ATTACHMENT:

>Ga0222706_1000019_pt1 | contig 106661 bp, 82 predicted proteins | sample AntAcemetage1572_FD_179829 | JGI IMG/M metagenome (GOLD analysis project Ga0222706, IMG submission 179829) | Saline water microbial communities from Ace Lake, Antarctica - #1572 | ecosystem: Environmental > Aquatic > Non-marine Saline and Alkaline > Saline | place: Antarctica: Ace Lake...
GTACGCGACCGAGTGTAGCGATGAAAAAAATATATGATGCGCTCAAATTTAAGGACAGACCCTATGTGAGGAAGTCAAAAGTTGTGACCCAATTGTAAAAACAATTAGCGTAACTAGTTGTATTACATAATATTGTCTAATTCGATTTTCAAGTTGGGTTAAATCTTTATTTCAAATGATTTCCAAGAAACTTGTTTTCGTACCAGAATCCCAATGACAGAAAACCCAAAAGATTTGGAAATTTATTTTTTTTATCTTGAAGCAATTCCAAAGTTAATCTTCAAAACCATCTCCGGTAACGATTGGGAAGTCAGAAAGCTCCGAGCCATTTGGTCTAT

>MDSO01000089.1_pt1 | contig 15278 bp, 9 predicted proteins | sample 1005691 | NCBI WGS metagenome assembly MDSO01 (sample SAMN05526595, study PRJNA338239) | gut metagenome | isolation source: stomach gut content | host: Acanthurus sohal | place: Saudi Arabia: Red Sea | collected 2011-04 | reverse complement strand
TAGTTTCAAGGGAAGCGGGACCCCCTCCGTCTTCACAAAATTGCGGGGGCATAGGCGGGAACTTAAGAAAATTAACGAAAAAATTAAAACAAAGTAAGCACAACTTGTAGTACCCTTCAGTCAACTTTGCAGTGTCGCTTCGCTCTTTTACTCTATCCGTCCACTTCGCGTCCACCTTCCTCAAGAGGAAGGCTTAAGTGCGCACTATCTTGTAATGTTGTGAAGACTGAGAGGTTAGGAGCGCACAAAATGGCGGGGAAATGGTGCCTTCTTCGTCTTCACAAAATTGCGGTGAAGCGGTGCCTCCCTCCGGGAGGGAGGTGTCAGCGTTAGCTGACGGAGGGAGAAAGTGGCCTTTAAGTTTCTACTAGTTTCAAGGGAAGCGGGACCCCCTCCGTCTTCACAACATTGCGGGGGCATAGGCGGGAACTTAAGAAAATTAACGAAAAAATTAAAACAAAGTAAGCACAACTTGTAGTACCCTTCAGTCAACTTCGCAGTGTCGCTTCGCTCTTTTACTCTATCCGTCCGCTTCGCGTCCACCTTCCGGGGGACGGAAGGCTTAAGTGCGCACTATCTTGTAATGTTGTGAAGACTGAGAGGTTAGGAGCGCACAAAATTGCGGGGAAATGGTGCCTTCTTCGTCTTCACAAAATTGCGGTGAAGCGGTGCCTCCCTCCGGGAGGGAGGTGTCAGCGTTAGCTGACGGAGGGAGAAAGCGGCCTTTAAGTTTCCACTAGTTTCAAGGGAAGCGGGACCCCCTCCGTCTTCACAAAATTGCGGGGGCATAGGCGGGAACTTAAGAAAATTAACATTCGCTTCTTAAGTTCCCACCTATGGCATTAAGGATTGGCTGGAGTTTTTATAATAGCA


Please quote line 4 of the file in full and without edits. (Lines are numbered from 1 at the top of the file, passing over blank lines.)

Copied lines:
TAGTTTCAAGGGAAGCGGGACCCCCTCCGTCTTCACAAAATTGCGGGGGCATAGGCGGGAACTTAAGAAAATTAACGAAAAAATTAAAACAAAGTAAGCACAACTTGTAGTACCCTTCAGTCAACTTTGCAGTGTCGCTTCGCTCTTTTACTCTATCCGTCCACTTCGCGTCCACCTTCCTCAAGAGGAAGGCTTAAGTGCGCACTATCTTGTAATGTTGTGAAGACTGAGAGGTTAGGAGCGCACAAAATGGCGGGGAAATGGTGCCTTCTTCGTCTTCACAAAATTGCGGTGAAGCGGTGCCTCCCTCCGGGAGGGAGGTGTCAGCGTTAGCTGACGGAGGGAGAAAGTGGCCTTTAAGTTTCTACTAGTTTCAAGGGAAGCGGGACCCCCTCCGTCTTCACAACATTGCGGGGGCATAGGCGGGAACTTAAGAAAATTAACGAAAAAATTAAAACAAAGTAAGCACAACTTGTAGTACCCTTCAGTCAACTTCGCAGTGTCGCTTCGCTCTTTTACTCTATCCGTCCGCTTCGCGTCCACCTTCCGGGGGACGGAAGGCTTAAGTGCGCACTATCTTGTAATGTTGTGAAGACTGAGAGGTTAGGAGCGCACAAAATTGCGGGGAAATGGTGCCTTCTTCGTCTTCACAAAATTGCGGTGAAGCGGTGCCTCCCTCCGGGAGGGAGGTGTCAGCGTTAGCTGACGGAGGGAGAAAGCGGCCTTTAAGTTTCCACTAGTTTCAAGGGAAGCGGGACCCCCTCCGTCTTCACAAAATTGCGGGGGCATAGGCGGGAACTTAAGAAAATTAACATTCGCTTCTTAAGTTCCCACCTATGGCATTAAGGATTGGCTGGAGTTTTTATAATAGCA